Is BPA still a bad word?

The continuing controversy over bisphenol A — better known as BPA — took an interesting turn on December 5, 2014, when the FDA announced that BPA is safe at the current levels that occur in foods due to their packaging. This announcement follows the completion of a four-year review of more than 300 scientific studies by FDA experts specializing in toxicology, analytical chemistry, endocrinology, epidemiology, and other fields.

Consumer and environmental groups have been critical of BPA use in food containers for years. Twelve states and the FDA have banned BPA use in baby bottles and “sippy” cups, and the FDA banned the use of BPA for infant formula packaging in 2013. The European Commission plans to ban BPA use in children’s toys (in contrast  to the European Food Safety Authority’s January 2014 conclusion that BPA poses a low health risk to consumers with moderate intake levels). In addition to government involvement, several retailers and manufacturers have also joined the anti-BPA movement by refusing to sell young children’s food in containers with BPA.

On the legislative front, the inflammatorily named “Ban Poisonous Additives Act of 2014” prohibits the distribution of a food if its container is composed of BPA. This bill, H.R. 5033, was sponsored by Lois Capps (Democrat) of California in July 2014, has 22 co-sponsors, and was referred to the Subcommittee on Health in July 2014. The bill has a provision that allows the FDA to grant a manufacturer a year waiver to find alternate packaging, but the current packaging would have to be labeled as containing BPA.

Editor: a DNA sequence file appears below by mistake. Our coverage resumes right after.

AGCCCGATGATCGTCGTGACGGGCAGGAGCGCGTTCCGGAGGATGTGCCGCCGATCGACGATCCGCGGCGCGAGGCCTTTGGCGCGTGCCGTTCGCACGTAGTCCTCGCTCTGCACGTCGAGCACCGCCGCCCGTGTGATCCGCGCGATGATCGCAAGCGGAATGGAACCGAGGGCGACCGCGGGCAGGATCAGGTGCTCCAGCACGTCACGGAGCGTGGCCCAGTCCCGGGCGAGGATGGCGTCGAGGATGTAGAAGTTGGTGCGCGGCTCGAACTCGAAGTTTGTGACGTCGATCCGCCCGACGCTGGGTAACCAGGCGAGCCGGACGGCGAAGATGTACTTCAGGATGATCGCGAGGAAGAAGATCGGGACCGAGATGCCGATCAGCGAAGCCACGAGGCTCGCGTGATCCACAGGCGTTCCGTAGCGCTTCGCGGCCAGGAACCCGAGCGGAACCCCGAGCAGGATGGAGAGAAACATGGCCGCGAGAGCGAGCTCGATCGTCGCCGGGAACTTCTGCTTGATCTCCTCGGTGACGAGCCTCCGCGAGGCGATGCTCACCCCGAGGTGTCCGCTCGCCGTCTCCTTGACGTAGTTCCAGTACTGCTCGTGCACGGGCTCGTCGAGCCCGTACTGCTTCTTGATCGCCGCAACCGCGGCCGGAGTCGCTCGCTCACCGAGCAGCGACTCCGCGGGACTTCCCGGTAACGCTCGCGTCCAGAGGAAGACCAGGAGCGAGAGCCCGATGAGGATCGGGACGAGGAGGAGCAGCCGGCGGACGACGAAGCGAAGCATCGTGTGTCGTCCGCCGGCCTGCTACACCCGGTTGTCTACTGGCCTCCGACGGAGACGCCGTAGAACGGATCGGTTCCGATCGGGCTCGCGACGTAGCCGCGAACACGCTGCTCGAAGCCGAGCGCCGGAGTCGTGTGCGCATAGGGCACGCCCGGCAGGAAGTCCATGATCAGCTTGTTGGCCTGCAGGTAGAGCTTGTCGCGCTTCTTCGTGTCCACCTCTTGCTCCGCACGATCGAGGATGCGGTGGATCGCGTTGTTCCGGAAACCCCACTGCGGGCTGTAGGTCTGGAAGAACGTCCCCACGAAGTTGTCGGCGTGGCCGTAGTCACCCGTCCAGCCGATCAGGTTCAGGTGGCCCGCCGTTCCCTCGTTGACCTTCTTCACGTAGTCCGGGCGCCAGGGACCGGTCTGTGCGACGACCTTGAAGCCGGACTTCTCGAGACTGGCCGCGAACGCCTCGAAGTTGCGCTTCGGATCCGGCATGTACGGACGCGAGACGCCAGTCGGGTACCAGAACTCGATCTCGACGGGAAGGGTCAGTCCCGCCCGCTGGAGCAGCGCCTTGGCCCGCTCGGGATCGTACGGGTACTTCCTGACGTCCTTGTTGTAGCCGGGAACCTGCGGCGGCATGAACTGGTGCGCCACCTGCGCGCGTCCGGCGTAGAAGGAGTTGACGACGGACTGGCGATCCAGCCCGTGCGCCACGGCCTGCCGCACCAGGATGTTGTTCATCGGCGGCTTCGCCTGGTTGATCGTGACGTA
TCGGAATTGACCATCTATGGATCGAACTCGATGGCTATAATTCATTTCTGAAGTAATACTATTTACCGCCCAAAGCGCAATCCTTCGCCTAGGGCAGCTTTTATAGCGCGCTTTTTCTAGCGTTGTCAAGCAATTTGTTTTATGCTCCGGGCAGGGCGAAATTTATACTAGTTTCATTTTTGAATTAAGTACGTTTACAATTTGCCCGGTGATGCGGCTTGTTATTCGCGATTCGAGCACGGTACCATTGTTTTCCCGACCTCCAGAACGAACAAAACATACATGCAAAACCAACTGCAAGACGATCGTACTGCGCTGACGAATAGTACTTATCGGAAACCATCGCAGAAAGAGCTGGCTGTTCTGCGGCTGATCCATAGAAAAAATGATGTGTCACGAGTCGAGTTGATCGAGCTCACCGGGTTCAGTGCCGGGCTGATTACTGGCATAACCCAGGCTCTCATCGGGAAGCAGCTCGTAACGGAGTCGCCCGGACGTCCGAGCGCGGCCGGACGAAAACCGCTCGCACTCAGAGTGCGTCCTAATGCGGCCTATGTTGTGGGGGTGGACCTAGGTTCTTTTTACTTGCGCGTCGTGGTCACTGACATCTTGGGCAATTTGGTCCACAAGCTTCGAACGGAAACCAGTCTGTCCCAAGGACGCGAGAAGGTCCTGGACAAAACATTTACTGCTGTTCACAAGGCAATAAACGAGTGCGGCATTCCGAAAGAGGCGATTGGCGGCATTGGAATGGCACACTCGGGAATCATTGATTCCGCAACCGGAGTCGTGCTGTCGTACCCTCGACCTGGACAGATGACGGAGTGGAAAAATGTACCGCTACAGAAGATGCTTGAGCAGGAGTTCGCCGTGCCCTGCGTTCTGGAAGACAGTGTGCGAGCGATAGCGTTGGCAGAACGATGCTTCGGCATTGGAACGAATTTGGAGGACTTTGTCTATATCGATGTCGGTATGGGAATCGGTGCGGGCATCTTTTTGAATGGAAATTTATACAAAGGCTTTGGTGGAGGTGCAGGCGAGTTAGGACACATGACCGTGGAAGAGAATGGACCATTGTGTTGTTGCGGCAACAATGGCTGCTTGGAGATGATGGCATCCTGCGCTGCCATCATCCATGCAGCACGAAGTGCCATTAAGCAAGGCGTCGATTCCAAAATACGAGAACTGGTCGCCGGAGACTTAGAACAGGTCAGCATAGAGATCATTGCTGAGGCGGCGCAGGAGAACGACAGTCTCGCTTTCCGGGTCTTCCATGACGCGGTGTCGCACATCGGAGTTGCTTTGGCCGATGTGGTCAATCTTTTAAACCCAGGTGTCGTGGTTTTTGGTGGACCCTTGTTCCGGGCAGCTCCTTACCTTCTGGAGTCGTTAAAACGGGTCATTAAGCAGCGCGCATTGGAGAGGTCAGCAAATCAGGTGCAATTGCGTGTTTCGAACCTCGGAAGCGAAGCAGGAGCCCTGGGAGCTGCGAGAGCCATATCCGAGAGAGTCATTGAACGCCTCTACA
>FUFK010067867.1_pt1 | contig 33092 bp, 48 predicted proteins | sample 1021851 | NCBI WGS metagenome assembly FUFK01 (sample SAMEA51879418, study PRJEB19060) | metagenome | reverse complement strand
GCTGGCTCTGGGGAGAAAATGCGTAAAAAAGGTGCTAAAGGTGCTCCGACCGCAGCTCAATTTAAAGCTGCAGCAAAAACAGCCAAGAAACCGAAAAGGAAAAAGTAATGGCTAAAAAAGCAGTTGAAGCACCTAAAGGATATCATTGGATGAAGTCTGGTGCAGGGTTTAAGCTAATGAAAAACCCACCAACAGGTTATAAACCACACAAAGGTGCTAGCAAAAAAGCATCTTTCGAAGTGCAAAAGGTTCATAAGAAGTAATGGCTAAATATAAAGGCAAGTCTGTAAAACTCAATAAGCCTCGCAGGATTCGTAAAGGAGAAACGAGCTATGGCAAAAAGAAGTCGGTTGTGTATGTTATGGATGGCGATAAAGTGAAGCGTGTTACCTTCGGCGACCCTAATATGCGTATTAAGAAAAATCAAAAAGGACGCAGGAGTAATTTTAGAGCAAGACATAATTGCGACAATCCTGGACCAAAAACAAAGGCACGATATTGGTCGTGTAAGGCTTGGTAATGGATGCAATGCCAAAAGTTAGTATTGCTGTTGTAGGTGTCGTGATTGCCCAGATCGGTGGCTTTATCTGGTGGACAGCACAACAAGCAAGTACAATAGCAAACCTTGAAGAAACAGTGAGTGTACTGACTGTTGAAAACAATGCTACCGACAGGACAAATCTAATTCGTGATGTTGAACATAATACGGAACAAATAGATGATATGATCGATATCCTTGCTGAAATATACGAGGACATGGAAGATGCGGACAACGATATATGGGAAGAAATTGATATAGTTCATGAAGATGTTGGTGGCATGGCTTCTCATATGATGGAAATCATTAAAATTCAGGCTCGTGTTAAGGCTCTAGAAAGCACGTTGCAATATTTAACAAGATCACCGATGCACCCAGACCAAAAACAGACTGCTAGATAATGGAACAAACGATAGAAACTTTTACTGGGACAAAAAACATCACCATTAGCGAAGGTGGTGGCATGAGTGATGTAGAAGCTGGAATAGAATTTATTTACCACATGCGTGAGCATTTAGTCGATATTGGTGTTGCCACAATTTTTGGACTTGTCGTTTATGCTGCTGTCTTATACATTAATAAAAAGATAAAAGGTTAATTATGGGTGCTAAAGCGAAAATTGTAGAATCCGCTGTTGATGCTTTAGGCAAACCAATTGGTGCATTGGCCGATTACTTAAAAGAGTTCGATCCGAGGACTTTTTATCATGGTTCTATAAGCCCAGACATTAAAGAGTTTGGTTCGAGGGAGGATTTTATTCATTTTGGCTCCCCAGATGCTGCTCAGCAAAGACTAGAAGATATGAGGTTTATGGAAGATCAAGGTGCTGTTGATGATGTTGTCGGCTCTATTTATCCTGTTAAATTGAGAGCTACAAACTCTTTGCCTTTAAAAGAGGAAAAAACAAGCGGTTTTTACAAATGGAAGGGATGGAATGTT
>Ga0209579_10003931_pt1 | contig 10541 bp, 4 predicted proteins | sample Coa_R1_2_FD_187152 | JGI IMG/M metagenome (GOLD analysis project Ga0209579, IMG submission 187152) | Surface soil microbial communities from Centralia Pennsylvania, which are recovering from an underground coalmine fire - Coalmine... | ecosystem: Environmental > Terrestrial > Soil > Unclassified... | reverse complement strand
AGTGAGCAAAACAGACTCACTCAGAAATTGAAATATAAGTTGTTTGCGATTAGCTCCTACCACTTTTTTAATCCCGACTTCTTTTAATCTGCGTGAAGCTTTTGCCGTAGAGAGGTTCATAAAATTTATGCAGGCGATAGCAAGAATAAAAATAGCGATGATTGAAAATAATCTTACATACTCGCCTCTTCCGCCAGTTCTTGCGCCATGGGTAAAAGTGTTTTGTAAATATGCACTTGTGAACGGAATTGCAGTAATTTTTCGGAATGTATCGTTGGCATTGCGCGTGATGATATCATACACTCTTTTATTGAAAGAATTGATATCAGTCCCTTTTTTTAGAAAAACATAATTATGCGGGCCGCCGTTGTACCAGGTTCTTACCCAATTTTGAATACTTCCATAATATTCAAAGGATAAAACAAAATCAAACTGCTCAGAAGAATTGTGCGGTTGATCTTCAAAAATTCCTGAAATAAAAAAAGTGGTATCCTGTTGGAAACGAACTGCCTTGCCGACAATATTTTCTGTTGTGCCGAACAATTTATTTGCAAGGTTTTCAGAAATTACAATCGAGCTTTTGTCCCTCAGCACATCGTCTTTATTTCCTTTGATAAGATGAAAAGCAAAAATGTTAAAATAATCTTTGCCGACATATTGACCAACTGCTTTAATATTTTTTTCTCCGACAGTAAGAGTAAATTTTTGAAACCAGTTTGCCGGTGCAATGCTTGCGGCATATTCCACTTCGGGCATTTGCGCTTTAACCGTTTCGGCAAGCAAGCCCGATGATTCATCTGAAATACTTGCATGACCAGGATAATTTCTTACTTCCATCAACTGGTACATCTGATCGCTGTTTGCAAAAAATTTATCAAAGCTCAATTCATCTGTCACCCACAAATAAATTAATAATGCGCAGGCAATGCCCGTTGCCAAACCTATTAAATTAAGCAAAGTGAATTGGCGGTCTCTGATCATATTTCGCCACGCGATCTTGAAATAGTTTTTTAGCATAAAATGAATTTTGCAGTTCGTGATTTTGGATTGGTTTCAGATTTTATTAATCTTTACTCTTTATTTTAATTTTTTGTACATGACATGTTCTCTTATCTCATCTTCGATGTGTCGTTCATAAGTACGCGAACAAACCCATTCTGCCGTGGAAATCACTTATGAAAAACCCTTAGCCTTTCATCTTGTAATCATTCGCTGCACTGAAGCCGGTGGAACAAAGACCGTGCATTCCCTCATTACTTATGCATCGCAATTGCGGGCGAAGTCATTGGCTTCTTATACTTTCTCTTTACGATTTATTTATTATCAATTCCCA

BPA is an industrial chemical used to make polycarbonate, which is a hard, clear plastic that is used in many consumer products. BPA is a structural component in polycarbonate beverage bottles as well as a component in metal can coatings that serves to protect the food from directly contacting metal surfaces. BPA has been used in food packaging since the 1960s.

Studies by the FDA have found evidence in rodent studies that the level of the active form of BPA passed from expectant mothers to their unborn offspring was so low that it could not be measured (pregnant rodents were orally dosed with 100-1000 times more BPA than people are exposed to through food); oral BPA administration results in rapid metabolism of BPA to an inactive form; oral BPA administration results in a much lower internal exposure of the active form of BPA than what occurs from other routes of exposure, such as injection; and primates (including humans) of all ages effectively metabolize and excrete BPA much more rapidly and efficiently than rodents.

While scientific studies continue to find BPA is not as harmful, if at all, as once “believed,” manufacturers should still be aware of the publicity that BPA use generates. This public sentiment continues to prompt legislators to take action to curb BPA usage, despite the FDA’s recent statement that BPA is safe in food packaging. In light of this, if BPA is used in products, manufacturers should make and retain complete records detailing their reasoning for BPA use instead of other substitutes in order to demonstrate the defensibility of their actions in any subsequent product liability lawsuit that might arise.

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